Consumerism is the new communism?

This oil on canvas by Akiko Kinugawa is Untitled but I think a fitting name would be Sourpuss. LOL.

A slice of eroticart… an interesting piece composed by many layers of print on plastic sheets laid in sequence to achieve a fantasy effect of the nude torso. The effect doesn’t quite show in photo and best seen in person.

Looks like a simple installation but getting each piece of acrylic sheet to be at the same precise height must be backbreaking work.

Hello, Kitty… We decided to create art of our own.

Sometimes in life, we just have to bend over and take it from behind.

人与人的杂乱关系。

Show your true colours.

Life imitating art.

Toshio’s sister found! Toshio is the ghost child from Jap horror movie, The Grudge.

This lonely and cold painting sure could use some fire to keep warm.

Is this art?

Many of the art pieces had been eye-opening in their creative techniques and executions. While the definition of art is subjective, some of the pieces were rather trashy to my commoner eye. Yet, their unartistry provoked a response as much as the stunning works made the heart gasp.

Transcending beauty, my Art Stage foray reminded me that art and the appreciation of it should go beyond the realm of sensory pleasure and embrace the provocative emotional dialogue brought on by art that makes one uneasy.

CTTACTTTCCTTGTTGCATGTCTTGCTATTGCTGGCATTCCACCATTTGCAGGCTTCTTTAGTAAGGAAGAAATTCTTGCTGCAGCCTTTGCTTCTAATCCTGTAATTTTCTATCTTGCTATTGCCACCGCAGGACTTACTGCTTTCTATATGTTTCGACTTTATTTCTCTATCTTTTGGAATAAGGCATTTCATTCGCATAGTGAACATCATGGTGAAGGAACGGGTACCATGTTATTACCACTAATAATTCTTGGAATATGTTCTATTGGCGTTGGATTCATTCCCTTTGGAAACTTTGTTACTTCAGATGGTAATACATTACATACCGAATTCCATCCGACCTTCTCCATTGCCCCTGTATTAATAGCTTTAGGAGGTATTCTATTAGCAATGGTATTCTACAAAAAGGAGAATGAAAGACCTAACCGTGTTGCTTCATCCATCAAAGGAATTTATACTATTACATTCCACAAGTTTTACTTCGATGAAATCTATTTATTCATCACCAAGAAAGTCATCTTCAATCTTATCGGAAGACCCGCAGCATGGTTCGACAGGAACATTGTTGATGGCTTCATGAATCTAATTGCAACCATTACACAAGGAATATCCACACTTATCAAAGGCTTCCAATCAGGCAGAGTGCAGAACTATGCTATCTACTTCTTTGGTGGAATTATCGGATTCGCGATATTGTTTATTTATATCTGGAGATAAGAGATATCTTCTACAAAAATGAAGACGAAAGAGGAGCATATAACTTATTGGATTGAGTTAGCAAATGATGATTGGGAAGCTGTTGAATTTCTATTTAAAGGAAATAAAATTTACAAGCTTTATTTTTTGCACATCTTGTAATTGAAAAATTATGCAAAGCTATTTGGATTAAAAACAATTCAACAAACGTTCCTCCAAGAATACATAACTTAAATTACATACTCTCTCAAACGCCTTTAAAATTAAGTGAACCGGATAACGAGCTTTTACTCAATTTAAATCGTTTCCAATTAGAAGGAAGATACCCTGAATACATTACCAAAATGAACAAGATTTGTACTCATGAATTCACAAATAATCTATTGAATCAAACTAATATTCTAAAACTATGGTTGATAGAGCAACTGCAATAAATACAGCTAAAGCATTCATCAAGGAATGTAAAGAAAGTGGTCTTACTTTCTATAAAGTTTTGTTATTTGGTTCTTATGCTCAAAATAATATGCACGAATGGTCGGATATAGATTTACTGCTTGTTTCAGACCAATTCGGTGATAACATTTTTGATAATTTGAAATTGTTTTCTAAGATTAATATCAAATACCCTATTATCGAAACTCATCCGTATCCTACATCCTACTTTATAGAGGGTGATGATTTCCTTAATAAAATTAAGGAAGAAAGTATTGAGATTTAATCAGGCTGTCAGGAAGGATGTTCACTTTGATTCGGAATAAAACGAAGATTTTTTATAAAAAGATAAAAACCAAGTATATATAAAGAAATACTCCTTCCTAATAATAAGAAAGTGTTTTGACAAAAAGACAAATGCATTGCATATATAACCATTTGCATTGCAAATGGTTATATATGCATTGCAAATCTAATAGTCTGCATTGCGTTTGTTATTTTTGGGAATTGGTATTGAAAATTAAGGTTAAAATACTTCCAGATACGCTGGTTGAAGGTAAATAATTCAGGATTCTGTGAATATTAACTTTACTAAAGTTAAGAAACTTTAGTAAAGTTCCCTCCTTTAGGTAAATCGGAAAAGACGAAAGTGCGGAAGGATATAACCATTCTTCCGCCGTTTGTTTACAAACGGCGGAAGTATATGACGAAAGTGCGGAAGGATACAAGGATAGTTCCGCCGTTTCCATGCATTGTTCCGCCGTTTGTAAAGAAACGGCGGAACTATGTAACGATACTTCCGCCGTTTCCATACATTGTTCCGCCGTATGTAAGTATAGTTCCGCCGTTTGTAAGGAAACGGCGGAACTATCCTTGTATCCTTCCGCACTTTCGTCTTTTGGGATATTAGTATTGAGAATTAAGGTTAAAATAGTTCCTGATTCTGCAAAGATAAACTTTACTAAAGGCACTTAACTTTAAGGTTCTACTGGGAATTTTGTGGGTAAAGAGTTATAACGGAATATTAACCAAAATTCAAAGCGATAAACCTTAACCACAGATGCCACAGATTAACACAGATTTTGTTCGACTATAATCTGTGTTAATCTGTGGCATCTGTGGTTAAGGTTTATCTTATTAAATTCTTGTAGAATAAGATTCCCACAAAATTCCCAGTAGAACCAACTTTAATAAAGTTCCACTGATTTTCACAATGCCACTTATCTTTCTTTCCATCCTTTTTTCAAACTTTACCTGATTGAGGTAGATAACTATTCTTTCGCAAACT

If I have to explain what is art to someone now, I would say it is the language of the soul.

The Rise of Black Rice

Rice has the effect of garlic to vampires for any gym bunny trying to carve a 6-pack or those on a low-carb high protein diet to lose weight. I know, because I’m one of those carb adverse even though I love rice and the floury taste of banmian (板面).

So instead of giving up rice altogether, I’ve found an alternative to make the calories count with every mouthful by carbing on not white rice, but a mixture of grains and herbs to increase the nutritional value of my bowl.

Here’s an herbal rice blend I’ve experimented with that’s packed with more fibre, vitamins, minerals and higher protein content than regular white rice. And the added Chinese herbs have health promoting efficacies as well!

Ingredients for herbal rice : (left to right) Green Lentils (绿扁豆), Wolfberries (枸杞子), Brown Rice (糙米), Red Cargo Rice (红糙米), Black Rice (黑紫米), Dioscorea Opposita (淮山), and Angelica Sinensis (当归). Angelica Sinensis is not pictured here.

The ingredients sound exotic but they can all be found at local supermarkets in Singapore such as NTUC, Cold Storage, Giant and Sheng Siong with the exception of Black Rice which I bought from Mustafa Centre. If you can’t find the herbs at the supermarts, Chinese medicinal halls are bound to have them. The non-white rice varieties cost more than regular white grains with black rice being the most expensive (depending on brand, a 1kg pack of black rice costs around S$8 while white rice of the same weight costs between S$4 to S$6).